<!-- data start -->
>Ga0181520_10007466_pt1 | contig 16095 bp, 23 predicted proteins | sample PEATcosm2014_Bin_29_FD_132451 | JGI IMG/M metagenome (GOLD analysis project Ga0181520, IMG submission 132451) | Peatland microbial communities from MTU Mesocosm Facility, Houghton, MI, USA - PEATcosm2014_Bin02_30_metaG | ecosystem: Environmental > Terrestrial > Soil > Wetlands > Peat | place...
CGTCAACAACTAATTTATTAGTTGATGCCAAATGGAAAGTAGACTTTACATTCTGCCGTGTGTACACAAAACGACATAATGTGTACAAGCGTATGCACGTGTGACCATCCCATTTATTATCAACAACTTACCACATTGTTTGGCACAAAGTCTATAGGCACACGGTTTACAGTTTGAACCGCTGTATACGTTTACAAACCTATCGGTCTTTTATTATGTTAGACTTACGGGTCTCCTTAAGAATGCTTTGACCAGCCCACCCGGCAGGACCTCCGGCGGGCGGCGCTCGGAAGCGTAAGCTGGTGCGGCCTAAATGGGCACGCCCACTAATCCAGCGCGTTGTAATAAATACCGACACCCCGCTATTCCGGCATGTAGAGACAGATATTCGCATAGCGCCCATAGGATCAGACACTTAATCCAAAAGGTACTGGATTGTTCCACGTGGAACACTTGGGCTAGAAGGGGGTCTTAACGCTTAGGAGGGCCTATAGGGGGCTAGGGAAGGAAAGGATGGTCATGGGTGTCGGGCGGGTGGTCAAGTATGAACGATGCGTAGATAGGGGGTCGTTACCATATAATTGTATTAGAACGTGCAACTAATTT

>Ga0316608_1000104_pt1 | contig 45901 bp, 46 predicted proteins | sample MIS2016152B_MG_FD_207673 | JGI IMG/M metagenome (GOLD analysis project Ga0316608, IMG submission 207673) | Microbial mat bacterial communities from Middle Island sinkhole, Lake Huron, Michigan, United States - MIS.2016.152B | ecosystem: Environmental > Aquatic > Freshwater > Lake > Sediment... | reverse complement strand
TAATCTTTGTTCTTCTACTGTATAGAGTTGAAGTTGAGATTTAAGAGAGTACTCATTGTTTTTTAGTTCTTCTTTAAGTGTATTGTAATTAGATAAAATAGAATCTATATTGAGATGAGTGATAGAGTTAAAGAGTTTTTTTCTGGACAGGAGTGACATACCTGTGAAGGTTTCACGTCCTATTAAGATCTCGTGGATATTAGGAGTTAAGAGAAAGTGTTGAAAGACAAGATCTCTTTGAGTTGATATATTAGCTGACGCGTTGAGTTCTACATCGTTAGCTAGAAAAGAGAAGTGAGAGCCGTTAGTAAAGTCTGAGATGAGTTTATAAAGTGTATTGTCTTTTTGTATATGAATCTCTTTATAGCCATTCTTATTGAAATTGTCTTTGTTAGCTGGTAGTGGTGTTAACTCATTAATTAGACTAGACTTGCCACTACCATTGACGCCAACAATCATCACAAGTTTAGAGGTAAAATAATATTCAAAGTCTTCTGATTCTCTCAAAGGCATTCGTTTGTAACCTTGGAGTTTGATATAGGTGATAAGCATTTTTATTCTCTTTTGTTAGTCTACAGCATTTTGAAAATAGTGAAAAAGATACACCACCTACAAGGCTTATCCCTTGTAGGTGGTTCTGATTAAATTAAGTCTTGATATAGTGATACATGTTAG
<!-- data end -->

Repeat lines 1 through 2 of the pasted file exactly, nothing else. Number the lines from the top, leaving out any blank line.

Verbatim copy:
>Ga0181520_10007466_pt1 | contig 16095 bp, 23 predicted proteins | sample PEATcosm2014_Bin_29_FD_132451 | JGI IMG/M metagenome (GOLD analysis project Ga0181520, IMG submission 132451) | Peatland microbial communities from MTU Mesocosm Facility, Houghton, MI, USA - PEATcosm2014_Bin02_30_metaG | ecosystem: Environmental > Terrestrial > Soil > Wetlands > Peat | place...
CGTCAACAACTAATTTATTAGTTGATGCCAAATGGAAAGTAGACTTTACATTCTGCCGTGTGTACACAAAACGACATAATGTGTACAAGCGTATGCACGTGTGACCATCCCATTTATTATCAACAACTTACCACATTGTTTGGCACAAAGTCTATAGGCACACGGTTTACAGTTTGAACCGCTGTATACGTTTACAAACCTATCGGTCTTTTATTATGTTAGACTTACGGGTCTCCTTAAGAATGCTTTGACCAGCCCACCCGGCAGGACCTCCGGCGGGCGGCGCTCGGAAGCGTAAGCTGGTGCGGCCTAAATGGGCACGCCCACTAATCCAGCGCGTTGTAATAAATACCGACACCCCGCTATTCCGGCATGTAGAGACAGATATTCGCATAGCGCCCATAGGATCAGACACTTAATCCAAAAGGTACTGGATTGTTCCACGTGGAACACTTGGGCTAGAAGGGGGTCTTAACGCTTAGGAGGGCCTATAGGGGGCTAGGGAAGGAAAGGATGGTCATGGGTGTCGGGCGGGTGGTCAAGTATGAACGATGCGTAGATAGGGGGTCGTTACCATATAATTGTATTAGAACGTGCAACTAATTT